14…Qe7 15. Nb5 Rac8 16. Qd2 Rfe8 17. Rae1 What can black do?  17. Rad1 is also unpleasant.

17…Ng6 17…Ng4 18. Qb2! is not fun.

18. Bd3 Nce5 19. Bc2 White is gearing up for the central pawn blitz so I have to do something.


19…Nf3+?! OK.  Here we go.  I’m attacking without any pawns.  Chess principles say this cannot work.

20.  gxf3 Nh4 21. Kh1 Forced but good.



22. Qd5 This is fine.  To give us the satisfied feeling that chess principles are not broken in this game, those with sharp tactical vision see 22. Qd1! and now both 22…Bc6 23. e4! interference theme! and 22…Bg4 23. Rg1! are terrible for black. White should win after 22. Qd1!.  The presence of two good moves for white at this juncture mean black’s 19th was hopelessly unsound.

22…Bg4 23. Rg1 Qh4 Of no use is 23…c6 24. Qd3! Qh4 25. Qxh7+!  winning.

24. Rg2 Nxe1? Slightly better is 24…Re5 25. Bxe5 Nxg1 26. Bxg7! and white should win.

25. Qd4! Crushing!

25…Re5 26. Rxg4? A bad gaffe in blitz and where the game starts to turn 180 degrees.  After 26. Bxe1 black can resign.

26…Qxf2 27. Be4? A typical blitz collapse. White had to play 27. Bxe1 but black can play on there and doesn’t need to take a draw.

27…Nf3 28. Bxf3 Qf1+ 29. Rg1 Qxf3+ 30. Rg2 Rg5!


A nice finale.  The double threat on g2 and Qf1+ decides.

31. Qd2 Qf1+ {White resigns}

And the Next Stop on this Train is….


Now That’s a Dome!


Happy Marriage of Princeton and Yale: Sotomayor!

Referring to the recent Obama Supreme Court nominee, traditional conservative CNN windbag columnist Ruben Navarette writes, “How about on sheer qualifications? Sotomayor sure has them. Raised by her mother after her father died, Sotomayor graduated from Princeton University summa cum laude and from Yale Law School.”  He goes on to note, “radio talk show host [pill-popper] Rush Limbaugh called her “an affirmative action case extraordinaire,” although affirmative action doesn’t help you graduate summa cum laude from an Ivy League university.”   This is a good point, I hope “Rush” (what a name!) takes notice. I was not an affirmative action case and had a miserable GPA because the student union building also doubled as pizza and beer; New Jersey was a “18” state for drinking at the time.  I also noticed that critics routinely omitted the honors; I presume on purpose. An example of the omission: dogmatic conservative columnist Jeffrey Rosen rushes to omit by saying “She was raised by her mother, a nurse, and went to Princeton and then Yale Law School.”   Nice foxy omission, Jeff but it’s not going to work; she will get confirmed in a landslide.  At the very least, critics should get the bio right before falling over themselves to attack the candidate on the grounds of ethnic favoritism.  Postscript:  Newt Gingrich ‘tweeted’ (sorry, Newt is a cretin racist name) “White man racist nominee would be forced to withdraw. Latina woman racist should also withdraw.”   Newt?  Does this withered prune fellow have any credibility?   Did some young fascist Republican show him how to Tweet?  I can’t fathom the guy even logging on.  “Newt” and “Rush” are amusing cretin hillbilly names – quite predictable they would spew vitriol more often than not.   We could switch them around, two new hate-filled personas “Nush” and “Rewt”.   VIVA this happy union of Princeton and Yale.   It reaffirms an earlier post regarding Yale’s excellent graduate programs and Princeton’s tigerhold in the undergraduate arena.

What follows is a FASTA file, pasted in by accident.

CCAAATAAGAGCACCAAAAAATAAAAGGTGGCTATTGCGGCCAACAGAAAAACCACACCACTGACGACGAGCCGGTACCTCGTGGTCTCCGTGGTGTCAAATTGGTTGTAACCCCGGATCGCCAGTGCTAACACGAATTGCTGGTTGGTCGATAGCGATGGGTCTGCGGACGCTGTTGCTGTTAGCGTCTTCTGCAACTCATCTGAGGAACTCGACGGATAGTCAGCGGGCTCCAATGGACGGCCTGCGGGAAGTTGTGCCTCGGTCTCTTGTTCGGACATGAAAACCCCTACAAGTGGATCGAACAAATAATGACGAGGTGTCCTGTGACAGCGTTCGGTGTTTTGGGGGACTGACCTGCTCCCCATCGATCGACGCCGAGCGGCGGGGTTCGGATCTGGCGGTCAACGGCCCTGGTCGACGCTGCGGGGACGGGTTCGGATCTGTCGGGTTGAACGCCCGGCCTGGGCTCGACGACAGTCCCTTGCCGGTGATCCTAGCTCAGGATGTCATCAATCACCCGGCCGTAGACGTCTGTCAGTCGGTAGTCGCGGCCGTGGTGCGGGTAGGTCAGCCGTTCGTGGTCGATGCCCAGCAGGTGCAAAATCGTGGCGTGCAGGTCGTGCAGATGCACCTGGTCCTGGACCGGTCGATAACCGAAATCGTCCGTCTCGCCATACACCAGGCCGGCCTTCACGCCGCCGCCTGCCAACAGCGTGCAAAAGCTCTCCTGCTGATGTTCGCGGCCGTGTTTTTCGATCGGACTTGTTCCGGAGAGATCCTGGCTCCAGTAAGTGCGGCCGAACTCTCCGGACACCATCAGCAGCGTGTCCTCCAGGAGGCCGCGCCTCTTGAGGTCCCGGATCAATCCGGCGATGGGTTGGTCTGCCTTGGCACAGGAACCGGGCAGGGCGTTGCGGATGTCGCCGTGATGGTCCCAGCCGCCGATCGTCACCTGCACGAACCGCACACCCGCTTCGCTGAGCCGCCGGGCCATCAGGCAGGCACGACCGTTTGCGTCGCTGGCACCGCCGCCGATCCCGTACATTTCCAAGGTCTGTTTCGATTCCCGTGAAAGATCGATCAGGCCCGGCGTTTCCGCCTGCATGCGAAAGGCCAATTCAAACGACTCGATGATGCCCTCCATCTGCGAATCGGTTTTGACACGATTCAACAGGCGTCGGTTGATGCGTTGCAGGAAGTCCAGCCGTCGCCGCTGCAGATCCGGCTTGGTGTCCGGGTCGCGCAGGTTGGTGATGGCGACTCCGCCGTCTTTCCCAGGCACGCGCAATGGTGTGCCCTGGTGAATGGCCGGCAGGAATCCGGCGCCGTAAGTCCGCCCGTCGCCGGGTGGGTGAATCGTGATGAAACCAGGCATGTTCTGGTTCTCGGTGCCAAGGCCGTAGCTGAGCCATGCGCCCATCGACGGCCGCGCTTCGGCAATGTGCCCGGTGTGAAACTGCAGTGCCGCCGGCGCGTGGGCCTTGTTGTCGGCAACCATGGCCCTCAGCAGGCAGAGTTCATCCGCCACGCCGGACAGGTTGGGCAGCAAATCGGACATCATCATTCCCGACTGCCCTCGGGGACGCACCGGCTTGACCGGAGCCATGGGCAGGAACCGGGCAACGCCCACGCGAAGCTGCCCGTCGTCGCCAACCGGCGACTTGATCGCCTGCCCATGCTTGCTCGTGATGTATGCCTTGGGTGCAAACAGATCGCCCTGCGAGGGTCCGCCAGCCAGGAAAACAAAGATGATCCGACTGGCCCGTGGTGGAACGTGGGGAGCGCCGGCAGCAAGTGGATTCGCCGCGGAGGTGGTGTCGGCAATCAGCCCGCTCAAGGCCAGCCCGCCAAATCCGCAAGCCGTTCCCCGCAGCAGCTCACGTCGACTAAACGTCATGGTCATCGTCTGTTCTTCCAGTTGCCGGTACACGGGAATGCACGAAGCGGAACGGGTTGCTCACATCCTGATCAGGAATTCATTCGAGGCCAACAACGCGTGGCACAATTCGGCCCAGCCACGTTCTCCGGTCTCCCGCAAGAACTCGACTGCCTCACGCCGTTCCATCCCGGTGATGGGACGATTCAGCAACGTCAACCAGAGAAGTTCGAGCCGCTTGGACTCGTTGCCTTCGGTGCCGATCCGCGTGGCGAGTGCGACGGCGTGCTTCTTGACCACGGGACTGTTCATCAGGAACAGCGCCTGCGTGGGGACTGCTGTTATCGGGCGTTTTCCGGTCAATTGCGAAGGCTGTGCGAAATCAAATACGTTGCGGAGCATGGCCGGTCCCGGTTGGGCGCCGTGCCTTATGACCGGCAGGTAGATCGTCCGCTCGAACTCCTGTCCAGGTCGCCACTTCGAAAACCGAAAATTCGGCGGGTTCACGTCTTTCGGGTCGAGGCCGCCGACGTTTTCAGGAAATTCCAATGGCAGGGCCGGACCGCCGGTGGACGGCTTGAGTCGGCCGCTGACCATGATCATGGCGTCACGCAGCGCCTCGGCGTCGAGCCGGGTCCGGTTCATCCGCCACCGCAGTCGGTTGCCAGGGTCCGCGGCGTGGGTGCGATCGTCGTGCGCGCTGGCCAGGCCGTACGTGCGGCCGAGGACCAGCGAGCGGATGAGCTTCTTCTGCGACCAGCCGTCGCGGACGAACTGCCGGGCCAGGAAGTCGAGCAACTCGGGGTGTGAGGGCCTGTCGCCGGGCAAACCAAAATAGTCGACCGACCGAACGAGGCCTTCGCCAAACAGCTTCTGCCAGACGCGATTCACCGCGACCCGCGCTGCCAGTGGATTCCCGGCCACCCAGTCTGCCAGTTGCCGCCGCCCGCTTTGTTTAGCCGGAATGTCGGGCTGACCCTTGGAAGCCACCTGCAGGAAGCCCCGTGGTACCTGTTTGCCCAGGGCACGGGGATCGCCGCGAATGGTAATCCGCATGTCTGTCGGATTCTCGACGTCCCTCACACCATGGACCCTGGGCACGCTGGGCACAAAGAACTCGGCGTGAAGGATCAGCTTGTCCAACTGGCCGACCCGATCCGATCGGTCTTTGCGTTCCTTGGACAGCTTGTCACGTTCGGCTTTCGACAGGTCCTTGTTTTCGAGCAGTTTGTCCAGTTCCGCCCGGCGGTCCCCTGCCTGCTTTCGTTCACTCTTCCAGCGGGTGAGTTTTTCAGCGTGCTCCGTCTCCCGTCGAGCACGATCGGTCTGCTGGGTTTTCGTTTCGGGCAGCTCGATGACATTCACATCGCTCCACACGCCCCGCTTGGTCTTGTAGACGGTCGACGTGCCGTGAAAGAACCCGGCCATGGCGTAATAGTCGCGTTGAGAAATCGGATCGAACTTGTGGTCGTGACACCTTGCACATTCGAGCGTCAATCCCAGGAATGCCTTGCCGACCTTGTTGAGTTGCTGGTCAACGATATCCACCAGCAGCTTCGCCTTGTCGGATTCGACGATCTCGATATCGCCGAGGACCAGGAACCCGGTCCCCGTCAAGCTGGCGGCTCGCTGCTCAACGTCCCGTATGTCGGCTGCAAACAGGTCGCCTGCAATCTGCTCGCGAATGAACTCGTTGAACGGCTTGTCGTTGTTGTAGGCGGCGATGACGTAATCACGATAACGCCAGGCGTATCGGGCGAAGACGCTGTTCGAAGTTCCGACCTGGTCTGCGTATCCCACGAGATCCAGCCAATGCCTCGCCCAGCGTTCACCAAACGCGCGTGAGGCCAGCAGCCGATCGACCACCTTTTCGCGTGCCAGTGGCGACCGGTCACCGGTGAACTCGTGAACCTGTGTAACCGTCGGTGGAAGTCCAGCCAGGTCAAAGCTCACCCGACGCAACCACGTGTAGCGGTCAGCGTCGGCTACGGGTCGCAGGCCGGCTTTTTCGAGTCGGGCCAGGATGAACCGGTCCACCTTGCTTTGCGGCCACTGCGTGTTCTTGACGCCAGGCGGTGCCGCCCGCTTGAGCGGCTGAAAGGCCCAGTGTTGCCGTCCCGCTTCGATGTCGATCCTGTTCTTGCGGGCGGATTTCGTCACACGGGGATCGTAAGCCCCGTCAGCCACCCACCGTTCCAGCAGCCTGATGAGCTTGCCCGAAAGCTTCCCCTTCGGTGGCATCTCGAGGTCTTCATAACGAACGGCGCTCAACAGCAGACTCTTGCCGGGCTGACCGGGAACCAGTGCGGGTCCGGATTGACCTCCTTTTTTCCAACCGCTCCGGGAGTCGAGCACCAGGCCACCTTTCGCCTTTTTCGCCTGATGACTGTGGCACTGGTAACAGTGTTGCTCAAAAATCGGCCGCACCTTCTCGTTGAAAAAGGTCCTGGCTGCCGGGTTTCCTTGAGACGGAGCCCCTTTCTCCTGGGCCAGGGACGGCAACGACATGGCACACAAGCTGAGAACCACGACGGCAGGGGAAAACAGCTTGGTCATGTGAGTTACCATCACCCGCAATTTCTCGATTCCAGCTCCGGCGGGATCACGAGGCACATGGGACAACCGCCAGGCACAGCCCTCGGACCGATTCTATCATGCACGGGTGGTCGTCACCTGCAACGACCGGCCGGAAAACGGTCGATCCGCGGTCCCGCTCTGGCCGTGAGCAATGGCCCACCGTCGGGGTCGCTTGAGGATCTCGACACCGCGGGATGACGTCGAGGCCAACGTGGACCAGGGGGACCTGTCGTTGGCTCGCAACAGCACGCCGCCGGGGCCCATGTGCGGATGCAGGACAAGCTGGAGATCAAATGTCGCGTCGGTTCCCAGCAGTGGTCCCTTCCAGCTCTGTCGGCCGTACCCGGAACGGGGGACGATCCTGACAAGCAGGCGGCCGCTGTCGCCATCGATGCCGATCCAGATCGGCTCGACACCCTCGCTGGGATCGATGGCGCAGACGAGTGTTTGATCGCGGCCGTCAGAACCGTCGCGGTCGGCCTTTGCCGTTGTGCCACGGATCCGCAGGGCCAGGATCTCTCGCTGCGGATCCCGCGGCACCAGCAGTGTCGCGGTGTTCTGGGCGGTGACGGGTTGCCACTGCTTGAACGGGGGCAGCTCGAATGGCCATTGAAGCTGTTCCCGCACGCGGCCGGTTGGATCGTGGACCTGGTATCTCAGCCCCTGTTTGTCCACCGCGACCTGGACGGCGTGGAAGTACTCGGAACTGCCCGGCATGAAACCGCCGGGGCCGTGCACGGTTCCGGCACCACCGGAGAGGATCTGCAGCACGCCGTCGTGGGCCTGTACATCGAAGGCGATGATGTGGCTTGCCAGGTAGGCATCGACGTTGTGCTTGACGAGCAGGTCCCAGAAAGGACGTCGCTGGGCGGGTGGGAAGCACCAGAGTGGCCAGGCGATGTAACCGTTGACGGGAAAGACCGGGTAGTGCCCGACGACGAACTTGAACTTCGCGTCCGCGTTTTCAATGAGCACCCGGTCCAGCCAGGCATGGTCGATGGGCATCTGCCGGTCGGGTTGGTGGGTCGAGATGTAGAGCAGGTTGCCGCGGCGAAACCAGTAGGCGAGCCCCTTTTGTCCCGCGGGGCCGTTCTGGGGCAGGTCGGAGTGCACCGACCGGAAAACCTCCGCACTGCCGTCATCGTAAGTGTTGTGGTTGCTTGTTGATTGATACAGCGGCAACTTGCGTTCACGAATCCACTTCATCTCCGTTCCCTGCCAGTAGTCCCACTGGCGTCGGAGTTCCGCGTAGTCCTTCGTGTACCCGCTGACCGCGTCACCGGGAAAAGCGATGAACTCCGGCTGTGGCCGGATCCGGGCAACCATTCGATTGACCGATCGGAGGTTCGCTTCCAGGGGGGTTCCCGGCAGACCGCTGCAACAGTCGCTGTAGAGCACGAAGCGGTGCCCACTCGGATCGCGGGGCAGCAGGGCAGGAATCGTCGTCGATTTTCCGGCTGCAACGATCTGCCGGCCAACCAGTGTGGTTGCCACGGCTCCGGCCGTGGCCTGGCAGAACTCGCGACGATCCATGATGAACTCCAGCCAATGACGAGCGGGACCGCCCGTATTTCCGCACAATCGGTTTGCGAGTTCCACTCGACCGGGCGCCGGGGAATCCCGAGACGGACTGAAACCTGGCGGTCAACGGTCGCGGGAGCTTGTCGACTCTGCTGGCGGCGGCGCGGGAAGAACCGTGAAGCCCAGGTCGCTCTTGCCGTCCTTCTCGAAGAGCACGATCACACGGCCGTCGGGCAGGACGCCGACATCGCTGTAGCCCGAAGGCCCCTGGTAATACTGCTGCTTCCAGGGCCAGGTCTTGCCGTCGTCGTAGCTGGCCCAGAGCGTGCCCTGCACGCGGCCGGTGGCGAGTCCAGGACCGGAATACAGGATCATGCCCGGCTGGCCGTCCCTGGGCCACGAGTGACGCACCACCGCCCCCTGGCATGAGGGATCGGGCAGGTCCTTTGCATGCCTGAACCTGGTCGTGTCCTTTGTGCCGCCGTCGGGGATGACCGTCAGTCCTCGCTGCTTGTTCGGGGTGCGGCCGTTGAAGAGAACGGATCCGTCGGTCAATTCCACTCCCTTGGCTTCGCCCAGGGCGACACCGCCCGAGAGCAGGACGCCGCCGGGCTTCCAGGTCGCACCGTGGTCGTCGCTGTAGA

Postscript 5/28/09:  Ed Rollins, Chairman of the RNC, agrees!:

“There can be no debate over her qualifications. Her lifetime achievements in the academic world, in the legal world and the judicial world are unchallengeable. If that was the only measure, she would be confirmed unanimously.

That isn’t going to happen! We are into full-bore political battle within the Republican Party, with conservatives and pragmatists arguing over what are the best tactics to stop the direction that this young president and his congressional allies are taking us.

But I just offer a word of caution. The confirmation of Sonia Sotomayor is not the battle to be waged and it won’t be won.”